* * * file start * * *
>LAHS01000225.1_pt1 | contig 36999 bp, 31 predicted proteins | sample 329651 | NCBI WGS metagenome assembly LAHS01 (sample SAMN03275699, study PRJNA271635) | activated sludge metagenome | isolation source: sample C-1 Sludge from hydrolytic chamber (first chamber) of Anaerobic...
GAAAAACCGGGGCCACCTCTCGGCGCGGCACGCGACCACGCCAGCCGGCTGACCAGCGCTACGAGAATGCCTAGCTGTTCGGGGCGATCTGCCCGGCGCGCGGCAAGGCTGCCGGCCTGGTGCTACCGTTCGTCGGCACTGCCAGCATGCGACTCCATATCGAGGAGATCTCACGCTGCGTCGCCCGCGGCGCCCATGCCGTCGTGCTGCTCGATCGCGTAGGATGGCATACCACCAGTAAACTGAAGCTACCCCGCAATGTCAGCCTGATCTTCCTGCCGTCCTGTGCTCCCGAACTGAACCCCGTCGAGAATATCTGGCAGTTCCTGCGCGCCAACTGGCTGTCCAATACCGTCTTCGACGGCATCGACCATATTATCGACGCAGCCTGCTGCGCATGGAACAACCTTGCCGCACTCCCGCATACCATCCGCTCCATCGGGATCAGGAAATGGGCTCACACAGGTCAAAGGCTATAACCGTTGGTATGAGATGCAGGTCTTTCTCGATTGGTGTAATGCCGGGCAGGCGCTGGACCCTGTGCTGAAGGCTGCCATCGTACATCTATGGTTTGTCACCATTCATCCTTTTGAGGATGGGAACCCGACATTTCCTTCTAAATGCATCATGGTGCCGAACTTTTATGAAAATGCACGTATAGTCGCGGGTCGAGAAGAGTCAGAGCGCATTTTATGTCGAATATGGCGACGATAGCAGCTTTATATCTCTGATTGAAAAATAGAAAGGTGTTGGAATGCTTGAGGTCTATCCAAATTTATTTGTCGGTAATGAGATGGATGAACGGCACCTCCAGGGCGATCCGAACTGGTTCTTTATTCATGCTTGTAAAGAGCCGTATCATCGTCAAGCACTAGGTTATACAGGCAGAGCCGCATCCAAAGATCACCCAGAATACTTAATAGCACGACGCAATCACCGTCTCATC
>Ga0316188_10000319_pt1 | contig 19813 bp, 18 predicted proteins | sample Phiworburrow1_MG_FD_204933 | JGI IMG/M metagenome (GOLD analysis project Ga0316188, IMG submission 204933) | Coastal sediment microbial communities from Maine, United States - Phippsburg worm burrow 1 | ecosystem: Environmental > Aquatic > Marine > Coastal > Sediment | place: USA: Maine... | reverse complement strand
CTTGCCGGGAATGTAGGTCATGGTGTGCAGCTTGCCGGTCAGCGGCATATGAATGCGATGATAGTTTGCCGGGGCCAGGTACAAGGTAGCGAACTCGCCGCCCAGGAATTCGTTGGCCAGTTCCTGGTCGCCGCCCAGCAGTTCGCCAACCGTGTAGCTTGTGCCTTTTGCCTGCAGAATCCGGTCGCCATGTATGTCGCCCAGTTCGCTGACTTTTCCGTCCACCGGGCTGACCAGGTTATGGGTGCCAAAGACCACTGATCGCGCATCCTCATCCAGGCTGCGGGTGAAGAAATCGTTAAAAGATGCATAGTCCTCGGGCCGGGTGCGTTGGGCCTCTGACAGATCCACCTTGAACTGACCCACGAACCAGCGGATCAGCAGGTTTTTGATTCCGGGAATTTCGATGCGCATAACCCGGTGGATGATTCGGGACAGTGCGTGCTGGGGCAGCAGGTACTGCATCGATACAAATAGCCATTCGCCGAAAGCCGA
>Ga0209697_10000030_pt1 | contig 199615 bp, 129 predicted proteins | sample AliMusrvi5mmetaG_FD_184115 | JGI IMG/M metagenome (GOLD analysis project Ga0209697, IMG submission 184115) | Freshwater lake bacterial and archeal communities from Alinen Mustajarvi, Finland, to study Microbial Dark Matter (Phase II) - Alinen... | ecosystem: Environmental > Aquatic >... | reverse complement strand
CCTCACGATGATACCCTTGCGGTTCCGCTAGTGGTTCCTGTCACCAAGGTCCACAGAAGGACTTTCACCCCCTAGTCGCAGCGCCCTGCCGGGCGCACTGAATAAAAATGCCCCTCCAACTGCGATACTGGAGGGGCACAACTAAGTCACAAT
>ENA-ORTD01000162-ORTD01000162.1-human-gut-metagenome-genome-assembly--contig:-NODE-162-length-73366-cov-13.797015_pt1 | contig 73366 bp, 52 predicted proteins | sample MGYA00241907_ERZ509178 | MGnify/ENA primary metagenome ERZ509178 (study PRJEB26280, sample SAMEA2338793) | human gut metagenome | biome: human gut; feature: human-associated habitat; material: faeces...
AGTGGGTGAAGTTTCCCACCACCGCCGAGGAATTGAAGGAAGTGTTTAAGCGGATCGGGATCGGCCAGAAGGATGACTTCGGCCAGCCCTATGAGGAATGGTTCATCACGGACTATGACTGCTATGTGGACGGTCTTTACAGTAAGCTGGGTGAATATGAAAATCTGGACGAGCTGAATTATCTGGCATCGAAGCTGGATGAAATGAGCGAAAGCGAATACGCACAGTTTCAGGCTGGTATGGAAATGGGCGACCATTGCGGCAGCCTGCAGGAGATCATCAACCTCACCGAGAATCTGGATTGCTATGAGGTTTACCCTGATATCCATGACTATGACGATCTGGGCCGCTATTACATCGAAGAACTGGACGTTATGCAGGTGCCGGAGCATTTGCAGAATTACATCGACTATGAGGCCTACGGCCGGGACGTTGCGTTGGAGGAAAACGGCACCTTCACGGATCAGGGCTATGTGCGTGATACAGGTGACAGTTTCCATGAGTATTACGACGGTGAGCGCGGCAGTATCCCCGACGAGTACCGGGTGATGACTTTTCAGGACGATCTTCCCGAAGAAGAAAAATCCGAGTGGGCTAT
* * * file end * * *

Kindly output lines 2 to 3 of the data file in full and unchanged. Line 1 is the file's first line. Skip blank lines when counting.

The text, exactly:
GAAAAACCGGGGCCACCTCTCGGCGCGGCACGCGACCACGCCAGCCGGCTGACCAGCGCTACGAGAATGCCTAGCTGTTCGGGGCGATCTGCCCGGCGCGCGGCAAGGCTGCCGGCCTGGTGCTACCGTTCGTCGGCACTGCCAGCATGCGACTCCATATCGAGGAGATCTCACGCTGCGTCGCCCGCGGCGCCCATGCCGTCGTGCTGCTCGATCGCGTAGGATGGCATACCACCAGTAAACTGAAGCTACCCCGCAATGTCAGCCTGATCTTCCTGCCGTCCTGTGCTCCCGAACTGAACCCCGTCGAGAATATCTGGCAGTTCCTGCGCGCCAACTGGCTGTCCAATACCGTCTTCGACGGCATCGACCATATTATCGACGCAGCCTGCTGCGCATGGAACAACCTTGCCGCACTCCCGCATACCATCCGCTCCATCGGGATCAGGAAATGGGCTCACACAGGTCAAAGGCTATAACCGTTGGTATGAGATGCAGGTCTTTCTCGATTGGTGTAATGCCGGGCAGGCGCTGGACCCTGTGCTGAAGGCTGCCATCGTACATCTATGGTTTGTCACCATTCATCCTTTTGAGGATGGGAACCCGACATTTCCTTCTAAATGCATCATGGTGCCGAACTTTTATGAAAATGCACGTATAGTCGCGGGTCGAGAAGAGTCAGAGCGCATTTTATGTCGAATATGGCGACGATAGCAGCTTTATATCTCTGATTGAAAAATAGAAAGGTGTTGGAATGCTTGAGGTCTATCCAAATTTATTTGTCGGTAATGAGATGGATGAACGGCACCTCCAGGGCGATCCGAACTGGTTCTTTATTCATGCTTGTAAAGAGCCGTATCATCGTCAAGCACTAGGTTATACAGGCAGAGCCGCATCCAAAGATCACCCAGAATACTTAATAGCACGACGCAATCACCGTCTCATC
>Ga0316188_10000319_pt1 | contig 19813 bp, 18 predicted proteins | sample Phiworburrow1_MG_FD_204933 | JGI IMG/M metagenome (GOLD analysis project Ga0316188, IMG submission 204933) | Coastal sediment microbial communities from Maine, United States - Phippsburg worm burrow 1 | ecosystem: Environmental > Aquatic > Marine > Coastal > Sediment | place: USA: Maine... | reverse complement strand